Are you feeling overwhelmed, tired and frustrated about your family caregiving situation?
Is your only real break time from caregiving when you eat meals and snacks?
Have you experienced recent weight gain?
Do you feel sicker than usual?
Are you ashamed of how much you eat and snack on when you are alone?
If you answered yes to some or most of these questions, you could be dealing with caregiver stress that is manifesting as emotional overeating. Because April is Emotional Overeating Awareness Month, people are taking a closer look at emotional overeating and how it can negatively impact health and wellness. As a family caregiver, you are at a higher risk than most for chronic stress and emotional overeating. Take the time this month to look at your own situation to see if you are an emotional overeater.
What is Emotional Overeating?
We have an intense relationship with food. Not only does it provide our bodies with fuel to sustain life, but the type of food we eat affects our health. Emotionally, we have a strong connection with food as well. Food is an enjoyable reward, a source of pleasure and even takes center stage at holidays and celebrations. Unfortunately, overeating can also become an effective way for people to hide their negative emotions and feelings.
Emotional overeating is a condition where a person indulges in food to cover up negative emotions like frustration, anger, sadness, jealousy and anxiety. For a short time, overeating an make someone forget about their problems. However, because the feelings are temporary, they rush back with more intensity. Also, the person often feels shame and disgust at their eating habits, causing more stress.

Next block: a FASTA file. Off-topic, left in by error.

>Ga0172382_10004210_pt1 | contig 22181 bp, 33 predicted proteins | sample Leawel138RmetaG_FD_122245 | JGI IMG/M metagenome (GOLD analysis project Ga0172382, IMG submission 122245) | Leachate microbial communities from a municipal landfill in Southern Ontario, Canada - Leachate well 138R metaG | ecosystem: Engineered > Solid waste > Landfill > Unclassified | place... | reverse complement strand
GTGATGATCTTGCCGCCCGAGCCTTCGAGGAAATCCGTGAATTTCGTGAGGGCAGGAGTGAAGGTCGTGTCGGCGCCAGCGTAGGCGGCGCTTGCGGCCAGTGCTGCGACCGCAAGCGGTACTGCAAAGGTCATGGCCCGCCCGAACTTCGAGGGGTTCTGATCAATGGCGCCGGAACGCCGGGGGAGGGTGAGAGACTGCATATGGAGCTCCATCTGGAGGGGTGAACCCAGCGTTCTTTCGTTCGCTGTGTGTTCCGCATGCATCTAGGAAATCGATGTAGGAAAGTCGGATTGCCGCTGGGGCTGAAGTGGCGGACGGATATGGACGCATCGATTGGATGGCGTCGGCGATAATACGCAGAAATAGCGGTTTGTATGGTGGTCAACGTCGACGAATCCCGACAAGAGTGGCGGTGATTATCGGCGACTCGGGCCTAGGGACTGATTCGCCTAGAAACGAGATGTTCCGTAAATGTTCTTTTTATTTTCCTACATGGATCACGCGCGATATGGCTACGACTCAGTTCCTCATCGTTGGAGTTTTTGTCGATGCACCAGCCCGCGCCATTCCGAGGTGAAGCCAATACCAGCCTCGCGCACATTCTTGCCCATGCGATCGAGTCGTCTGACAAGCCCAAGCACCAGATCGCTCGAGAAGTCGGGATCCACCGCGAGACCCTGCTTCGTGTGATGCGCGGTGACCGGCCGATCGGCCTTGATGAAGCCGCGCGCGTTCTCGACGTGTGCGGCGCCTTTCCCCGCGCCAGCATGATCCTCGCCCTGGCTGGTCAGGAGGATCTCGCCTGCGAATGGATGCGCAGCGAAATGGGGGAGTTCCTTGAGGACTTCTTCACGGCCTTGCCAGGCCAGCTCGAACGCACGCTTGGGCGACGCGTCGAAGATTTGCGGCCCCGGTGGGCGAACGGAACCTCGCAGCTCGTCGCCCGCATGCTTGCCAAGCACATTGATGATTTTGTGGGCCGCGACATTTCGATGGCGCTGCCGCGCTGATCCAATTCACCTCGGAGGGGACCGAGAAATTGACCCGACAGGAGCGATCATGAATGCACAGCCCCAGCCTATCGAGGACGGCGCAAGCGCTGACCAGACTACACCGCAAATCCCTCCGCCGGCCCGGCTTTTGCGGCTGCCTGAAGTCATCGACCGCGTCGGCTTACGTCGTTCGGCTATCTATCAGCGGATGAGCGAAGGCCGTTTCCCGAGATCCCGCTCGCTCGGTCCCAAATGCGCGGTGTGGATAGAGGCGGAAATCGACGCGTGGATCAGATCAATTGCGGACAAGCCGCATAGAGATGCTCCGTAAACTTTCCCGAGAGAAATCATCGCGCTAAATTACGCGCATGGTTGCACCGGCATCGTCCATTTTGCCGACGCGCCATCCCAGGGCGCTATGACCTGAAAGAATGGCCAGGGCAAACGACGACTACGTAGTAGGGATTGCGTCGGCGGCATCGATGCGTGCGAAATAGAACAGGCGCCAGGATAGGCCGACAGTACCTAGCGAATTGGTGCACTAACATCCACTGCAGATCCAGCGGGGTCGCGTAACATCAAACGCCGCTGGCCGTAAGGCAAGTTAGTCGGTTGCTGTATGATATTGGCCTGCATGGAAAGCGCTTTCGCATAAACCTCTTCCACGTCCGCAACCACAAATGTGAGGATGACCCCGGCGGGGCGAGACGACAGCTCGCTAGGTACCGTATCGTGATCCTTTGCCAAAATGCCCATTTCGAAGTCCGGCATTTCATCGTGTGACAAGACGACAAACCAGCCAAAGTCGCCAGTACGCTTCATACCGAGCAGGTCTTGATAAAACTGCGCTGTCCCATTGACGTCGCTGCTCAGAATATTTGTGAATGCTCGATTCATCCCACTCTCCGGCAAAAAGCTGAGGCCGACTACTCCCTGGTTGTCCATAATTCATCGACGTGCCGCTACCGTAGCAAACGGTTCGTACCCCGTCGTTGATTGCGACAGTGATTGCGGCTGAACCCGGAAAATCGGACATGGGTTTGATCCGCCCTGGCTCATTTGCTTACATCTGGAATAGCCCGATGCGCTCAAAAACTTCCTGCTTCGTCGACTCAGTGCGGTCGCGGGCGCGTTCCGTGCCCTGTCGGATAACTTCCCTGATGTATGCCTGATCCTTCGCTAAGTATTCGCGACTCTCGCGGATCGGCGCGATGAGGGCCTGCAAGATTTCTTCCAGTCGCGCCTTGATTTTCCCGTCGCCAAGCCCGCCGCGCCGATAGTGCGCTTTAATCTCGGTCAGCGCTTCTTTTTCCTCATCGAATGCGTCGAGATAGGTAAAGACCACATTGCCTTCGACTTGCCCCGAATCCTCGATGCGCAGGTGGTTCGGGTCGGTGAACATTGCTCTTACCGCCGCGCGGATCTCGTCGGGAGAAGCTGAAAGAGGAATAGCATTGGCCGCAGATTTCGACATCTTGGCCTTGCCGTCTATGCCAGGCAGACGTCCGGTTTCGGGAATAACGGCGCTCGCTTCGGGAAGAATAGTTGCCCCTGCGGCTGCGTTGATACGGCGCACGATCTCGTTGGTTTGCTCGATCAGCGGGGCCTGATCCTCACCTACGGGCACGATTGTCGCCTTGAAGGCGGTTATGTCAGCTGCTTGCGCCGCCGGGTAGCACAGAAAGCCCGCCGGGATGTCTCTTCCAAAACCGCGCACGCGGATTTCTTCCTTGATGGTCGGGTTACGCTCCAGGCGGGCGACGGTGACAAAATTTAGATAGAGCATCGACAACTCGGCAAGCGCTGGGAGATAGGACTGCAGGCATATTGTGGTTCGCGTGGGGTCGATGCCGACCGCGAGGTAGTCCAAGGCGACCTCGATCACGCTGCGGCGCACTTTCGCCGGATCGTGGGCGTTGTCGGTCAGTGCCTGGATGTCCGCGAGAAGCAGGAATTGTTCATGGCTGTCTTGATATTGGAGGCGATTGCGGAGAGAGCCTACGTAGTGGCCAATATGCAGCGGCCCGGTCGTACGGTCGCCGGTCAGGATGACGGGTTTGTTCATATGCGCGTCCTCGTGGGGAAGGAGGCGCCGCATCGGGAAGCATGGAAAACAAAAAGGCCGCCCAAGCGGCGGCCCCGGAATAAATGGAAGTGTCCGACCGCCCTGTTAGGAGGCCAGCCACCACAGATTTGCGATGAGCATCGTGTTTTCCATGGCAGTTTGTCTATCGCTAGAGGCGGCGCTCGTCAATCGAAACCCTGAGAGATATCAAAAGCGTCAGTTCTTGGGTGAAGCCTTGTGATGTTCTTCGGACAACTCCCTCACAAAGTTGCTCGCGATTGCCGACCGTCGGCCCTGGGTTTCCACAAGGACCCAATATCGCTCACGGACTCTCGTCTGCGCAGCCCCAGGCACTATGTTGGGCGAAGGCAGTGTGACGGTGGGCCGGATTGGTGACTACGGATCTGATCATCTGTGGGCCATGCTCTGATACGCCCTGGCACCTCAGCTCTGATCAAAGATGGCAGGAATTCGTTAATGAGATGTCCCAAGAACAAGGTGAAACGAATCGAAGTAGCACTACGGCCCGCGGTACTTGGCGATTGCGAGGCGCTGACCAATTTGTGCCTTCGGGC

Health Effects of Emotional Overeating
Of course, overeating leads to all kinds of physical health issues. Among the most common are high cholesterol, high blood pressure, malnutrition, obesity, diabetes and digestive issues. Mental health is at risk as well because emotional overeating can emphasize everything from anxiety and eating disorders to depression.
When a family caregiver is emotionally overeating, they are not dealing with the chronic stress in their lives. Chronic stress can lead to health problems as well, such as a higher risk of heart disease. Family caregivers must address the emotional overeating and the source of stress to overcome the problem.
Preventing Emotional Overeating
The immediate thing that family caregivers can do to eliminate emotional overeating habits is to get rid of food temptations. They should only keep healthy food around and focus on moderate portions. Regular exercise can also help break the habit of overeating.
Of course, relieving the stress of caregiving is the best way to break the influence of emotional overeating. Many families turn to senior care assistants to help with their elderly loved one. Senior care aides can pitch in and do housework and laundry. They can bathe, dress and groom the elderly parent on a regular schedule, freeing the family caregiver up to do other things.
If you feel like you are losing yourself to family caregiving and turning to food as a short-term comfort, take the necessary steps to break the habit of emotional overeating. During Emotional Overeating Awareness Month, you’ll have lots of resources to get you to a happier, healthier place.
IF YOU OR AN AGING LOVED ONE ARE CONSIDERING SENIOR CARE IN LONSDALE, MN, CONTACT GOLDEN HEART SENIOR CARE OF BLOOMINGTON AT (612) 369-0481. OUR CARING STAFF CAN ANSWER YOUR QUESTIONS!